Service and the Wehrmacht. After the seizure of power,
   the Party and the permanent organizations were added to
   these, with all their machinery from top to bottom. In
   this way the number of public posts and officials was
   increased many times over. This makes public service
   more difficult.

                                                   [Page 71]

  Since the war, tasks have increased enormously.' (The
  context make it clear that that is the preceding war.)
  'The organising of total war naturally requires much more
  labour, even in the public administration, than in 1914.
  But it is an impossibility that this system should have
  increased its numbers twenty to forty-fold, in the lowest
  grade alone. For this reason, the Reich Ministry of the
  Interior is striving for co-ordination of

A small conference - small commission was created. I offer
point No. 29, in connection with Goering's testimony that
the Council ceased to function. "Instead of further
discussions before the whole assembly, the forming of a
small commission was recommended, which will make definite
proposals. Extensive preparatory work has been undertaken."
And a note by the committee that the committee had been

Point 30. "The President requested that the commission's
proposals be submitted. It was an important section for the
preparation for war."

I shall pass to the large sub-division "C" which relates to
increasing the efficiency of the communications service,
starting with the receipt of a report from the Army General

  "The result of the examination of the work necessary for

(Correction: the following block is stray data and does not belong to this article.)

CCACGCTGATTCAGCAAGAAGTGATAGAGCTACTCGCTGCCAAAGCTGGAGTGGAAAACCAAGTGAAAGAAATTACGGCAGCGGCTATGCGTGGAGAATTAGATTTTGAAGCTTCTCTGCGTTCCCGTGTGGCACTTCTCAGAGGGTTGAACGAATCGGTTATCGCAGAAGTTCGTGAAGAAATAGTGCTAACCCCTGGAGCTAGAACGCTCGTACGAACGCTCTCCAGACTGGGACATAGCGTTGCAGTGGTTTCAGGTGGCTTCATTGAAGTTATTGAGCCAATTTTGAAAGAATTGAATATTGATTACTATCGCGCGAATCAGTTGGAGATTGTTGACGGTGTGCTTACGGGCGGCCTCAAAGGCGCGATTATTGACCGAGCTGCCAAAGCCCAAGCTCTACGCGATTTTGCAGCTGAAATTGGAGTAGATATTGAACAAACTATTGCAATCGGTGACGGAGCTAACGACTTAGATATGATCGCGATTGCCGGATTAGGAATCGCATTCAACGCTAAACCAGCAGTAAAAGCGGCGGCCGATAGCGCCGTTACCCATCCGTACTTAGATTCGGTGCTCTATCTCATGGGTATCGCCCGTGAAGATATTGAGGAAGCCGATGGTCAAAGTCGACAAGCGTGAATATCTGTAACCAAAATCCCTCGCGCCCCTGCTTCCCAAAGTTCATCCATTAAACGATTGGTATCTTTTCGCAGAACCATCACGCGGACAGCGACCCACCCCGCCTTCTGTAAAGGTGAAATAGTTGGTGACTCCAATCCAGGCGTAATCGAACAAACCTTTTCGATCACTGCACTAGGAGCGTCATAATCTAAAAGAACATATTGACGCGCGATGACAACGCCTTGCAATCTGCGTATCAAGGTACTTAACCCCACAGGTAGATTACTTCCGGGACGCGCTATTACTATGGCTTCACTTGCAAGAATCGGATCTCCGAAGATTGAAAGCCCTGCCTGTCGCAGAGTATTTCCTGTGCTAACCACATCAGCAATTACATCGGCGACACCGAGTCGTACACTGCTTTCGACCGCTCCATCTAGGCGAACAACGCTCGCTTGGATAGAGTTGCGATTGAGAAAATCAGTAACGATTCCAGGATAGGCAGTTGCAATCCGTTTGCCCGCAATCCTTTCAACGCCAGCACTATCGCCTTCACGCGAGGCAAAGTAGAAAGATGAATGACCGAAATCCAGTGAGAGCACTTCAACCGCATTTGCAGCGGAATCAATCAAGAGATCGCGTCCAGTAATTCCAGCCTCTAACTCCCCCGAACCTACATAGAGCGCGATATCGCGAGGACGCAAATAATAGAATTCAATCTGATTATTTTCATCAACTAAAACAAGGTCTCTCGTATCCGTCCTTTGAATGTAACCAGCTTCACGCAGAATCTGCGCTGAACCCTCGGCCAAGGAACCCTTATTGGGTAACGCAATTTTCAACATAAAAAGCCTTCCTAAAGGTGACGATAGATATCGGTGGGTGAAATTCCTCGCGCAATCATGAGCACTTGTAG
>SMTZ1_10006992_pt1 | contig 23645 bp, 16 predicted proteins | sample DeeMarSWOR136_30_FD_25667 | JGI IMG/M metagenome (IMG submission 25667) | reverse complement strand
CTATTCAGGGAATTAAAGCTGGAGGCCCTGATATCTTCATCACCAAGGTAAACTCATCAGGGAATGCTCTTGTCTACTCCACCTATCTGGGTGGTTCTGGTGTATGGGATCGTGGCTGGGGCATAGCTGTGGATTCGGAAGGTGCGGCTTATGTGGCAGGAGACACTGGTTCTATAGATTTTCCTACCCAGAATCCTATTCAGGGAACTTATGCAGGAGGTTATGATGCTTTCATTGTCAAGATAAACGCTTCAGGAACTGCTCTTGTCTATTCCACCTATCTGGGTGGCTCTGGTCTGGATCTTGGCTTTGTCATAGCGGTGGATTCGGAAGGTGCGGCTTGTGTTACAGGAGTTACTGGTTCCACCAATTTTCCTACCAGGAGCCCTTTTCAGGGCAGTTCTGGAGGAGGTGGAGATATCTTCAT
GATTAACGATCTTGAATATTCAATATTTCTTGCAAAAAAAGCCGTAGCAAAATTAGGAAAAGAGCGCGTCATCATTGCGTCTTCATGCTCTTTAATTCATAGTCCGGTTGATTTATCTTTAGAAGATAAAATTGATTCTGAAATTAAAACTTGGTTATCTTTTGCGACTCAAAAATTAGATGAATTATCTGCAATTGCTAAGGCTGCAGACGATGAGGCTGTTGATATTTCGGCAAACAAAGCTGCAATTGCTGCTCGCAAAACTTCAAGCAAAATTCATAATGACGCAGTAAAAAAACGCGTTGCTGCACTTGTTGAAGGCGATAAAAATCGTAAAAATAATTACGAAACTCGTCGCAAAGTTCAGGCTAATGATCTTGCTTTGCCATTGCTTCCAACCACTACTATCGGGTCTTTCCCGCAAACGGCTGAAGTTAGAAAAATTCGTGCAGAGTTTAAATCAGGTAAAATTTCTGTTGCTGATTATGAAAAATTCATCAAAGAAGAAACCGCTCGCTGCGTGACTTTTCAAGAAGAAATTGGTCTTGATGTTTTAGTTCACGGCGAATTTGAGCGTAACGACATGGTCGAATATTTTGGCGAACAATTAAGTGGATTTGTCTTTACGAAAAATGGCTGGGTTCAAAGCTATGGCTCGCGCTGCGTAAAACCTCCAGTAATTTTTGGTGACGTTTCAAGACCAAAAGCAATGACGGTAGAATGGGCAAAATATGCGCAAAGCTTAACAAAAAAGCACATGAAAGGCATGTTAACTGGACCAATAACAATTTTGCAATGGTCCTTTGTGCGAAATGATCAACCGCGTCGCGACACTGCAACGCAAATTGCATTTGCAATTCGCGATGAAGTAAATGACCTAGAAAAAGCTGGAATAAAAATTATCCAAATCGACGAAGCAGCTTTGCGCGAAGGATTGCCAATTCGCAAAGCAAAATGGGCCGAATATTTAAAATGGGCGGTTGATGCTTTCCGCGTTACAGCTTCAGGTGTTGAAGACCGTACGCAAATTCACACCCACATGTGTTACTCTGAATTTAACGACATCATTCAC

strategic concentration a year and a half ago showed that
  the transport service could not meet all the demands made
  on it by the armed forces. The Minister of Transport
  agreed. The 1938 section of the Four-Year programme will
  presumably be completed in August, 1939.
  Shortly after this programme was drawn up, demands were
  made on the Wehrmacht, which completely changed the usual
  employment of the Wehrmacht at the beginning of a war.
  Troops had to be brought to the frontier, in the shortest
  possible time, in numbers which had until then been
  completely unforeseen. The Wehrmacht was able to fulfil
  these demands by means of organisational measures but
  transport could not.
  In the transportation sphere Germany is at the moment not
  ready for war."

I offer the detail which follows, in contradiction of the
statements repeatedly made by a number of witnesses that the
movements of the Wehrmacht in the Rhineland, the Anschluss
and all the rest of it, even occupation of Czechoslovakia,
were surprise movements.

  "In the case of the three operations in 1938-1939 there
  was no question of an actual strategic concentration. The
  troops were transported a long time beforehand near to
  the area of strategic concentration by means of
  camouflaged measures. This stop-gap is of no use whatever
  when the time limit cannot be laid down and known a long
  time beforehand, but an unexpected and almost immediate
  military decision is required instead. According to the
  present situation, transport is not in a position,
  despite all preparations, to bring up the troops."

"a" is unimportant for my purposes, "a" on Page 18.

"b" and "c" represent steps to be taken to meet the

On Page 19, I shall not bother to read the statements under
No. 38, showing the preparation of highways from east to
west and from north to south.

I read No. 39, if I may: "The President remarked that even
in peace time certain vital supply stores of industry and
the armed forces are to be transferred to the war industrial
centres to economise in transport later on."

I shall pass to point No. 41 on Page 20: "To sum up, the
President affirmed that all essential points had been
cleared up at this meeting."

The American branch of the prosecution has some additional
documents which Mr. Dodd will submit, if it is agreeable to
the Tribunal.

THE PRESIDENT: We well adjourn now.

(A recess was taken.)